Netflix has a security tool that changed the way businesses test for resilience called chaos monkey and it's successor chaos gorilla.
Netflix is one of the most popular tech companies of the 21st century, especially during this pandemic that has so many people sitting at home and trying to find ways to entertain themselves. They were one of the first to make online streaming for movies and tv shows so easily accessible and affordable for the everyday consumer, and put older companies like Blockbuster completely out of business. But their innovation doesn’t stop there, they took an extremely daring and creative approach to testing the fault tolerance of their servers that most companies would not be willing to try.
Rather than hoping that their servers were never hacked or failed, they decided to develop a system that would cause their servers to fail periodically and force their employees to learn how to handle these failures without losing availability for their customers. They named this project chaos monkey and it's successor chaos gorilla.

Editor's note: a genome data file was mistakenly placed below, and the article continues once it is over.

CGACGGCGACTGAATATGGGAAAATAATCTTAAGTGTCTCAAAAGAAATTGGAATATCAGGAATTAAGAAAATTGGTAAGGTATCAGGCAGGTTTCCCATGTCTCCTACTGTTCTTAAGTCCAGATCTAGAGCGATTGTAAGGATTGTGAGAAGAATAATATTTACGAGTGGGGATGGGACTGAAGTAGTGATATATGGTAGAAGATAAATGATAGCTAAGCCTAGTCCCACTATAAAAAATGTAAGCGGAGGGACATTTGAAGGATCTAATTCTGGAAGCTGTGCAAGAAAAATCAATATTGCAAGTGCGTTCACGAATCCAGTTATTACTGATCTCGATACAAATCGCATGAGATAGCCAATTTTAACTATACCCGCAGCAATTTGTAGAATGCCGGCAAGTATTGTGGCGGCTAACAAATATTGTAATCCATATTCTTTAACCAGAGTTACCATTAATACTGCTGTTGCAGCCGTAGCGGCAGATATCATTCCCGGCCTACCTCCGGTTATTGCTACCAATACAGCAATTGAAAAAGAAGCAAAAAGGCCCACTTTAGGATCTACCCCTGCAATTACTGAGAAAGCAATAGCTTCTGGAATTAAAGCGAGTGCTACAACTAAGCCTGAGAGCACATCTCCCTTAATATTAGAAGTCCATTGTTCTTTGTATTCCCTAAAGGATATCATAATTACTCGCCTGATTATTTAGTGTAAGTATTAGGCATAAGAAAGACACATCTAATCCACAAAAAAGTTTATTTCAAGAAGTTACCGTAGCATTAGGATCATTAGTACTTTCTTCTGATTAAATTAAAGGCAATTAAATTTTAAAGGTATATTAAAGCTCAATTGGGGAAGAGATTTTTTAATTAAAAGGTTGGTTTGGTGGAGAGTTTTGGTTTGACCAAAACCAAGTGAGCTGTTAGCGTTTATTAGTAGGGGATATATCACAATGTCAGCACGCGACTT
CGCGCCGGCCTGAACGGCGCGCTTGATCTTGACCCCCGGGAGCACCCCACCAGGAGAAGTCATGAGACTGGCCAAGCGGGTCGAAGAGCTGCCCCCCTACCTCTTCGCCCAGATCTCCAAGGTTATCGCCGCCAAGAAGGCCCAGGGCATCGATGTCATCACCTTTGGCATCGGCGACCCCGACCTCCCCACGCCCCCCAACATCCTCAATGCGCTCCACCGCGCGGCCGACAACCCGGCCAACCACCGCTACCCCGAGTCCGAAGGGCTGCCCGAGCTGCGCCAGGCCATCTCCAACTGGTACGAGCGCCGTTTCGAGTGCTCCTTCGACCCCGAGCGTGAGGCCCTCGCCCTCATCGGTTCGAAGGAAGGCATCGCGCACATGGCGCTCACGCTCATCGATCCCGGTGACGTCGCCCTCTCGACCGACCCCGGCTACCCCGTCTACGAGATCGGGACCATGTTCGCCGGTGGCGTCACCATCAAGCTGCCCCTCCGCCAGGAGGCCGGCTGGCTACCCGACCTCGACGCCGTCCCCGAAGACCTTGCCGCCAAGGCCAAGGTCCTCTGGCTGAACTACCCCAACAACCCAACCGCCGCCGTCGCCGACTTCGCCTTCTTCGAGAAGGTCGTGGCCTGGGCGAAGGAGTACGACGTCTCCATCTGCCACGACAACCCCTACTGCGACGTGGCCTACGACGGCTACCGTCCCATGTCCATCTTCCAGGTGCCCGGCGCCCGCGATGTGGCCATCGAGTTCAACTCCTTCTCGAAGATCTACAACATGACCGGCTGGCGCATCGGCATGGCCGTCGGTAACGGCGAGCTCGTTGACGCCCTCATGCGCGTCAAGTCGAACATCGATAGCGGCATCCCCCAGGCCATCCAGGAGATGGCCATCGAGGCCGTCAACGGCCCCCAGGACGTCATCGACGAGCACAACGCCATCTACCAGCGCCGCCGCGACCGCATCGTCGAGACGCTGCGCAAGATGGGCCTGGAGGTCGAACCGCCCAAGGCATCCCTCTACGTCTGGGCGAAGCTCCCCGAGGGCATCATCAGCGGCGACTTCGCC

Chaos Monkey In 2010 Netflix had decided to move their system to the cloud, and in this environment hosts can be terminated and replaced at any time. To ensure that they were able to provide services at all times, netflix needed to be sure that their infrastructure could handle servers going down without losing the ability to meet the demands of their customers. To fix this issue they created chaos monkey and what Chaos Monkey does is it pseudo-randomly reboots Netflix's servers. This makes it obvious to the company whether or not they have systems that are redundant and can handle a few hosts going down at any time. Rather than planning and trying to avoid hosts going down, Netflix decided to create those uncertain conditions on purpose and ensure that they are able to handle it.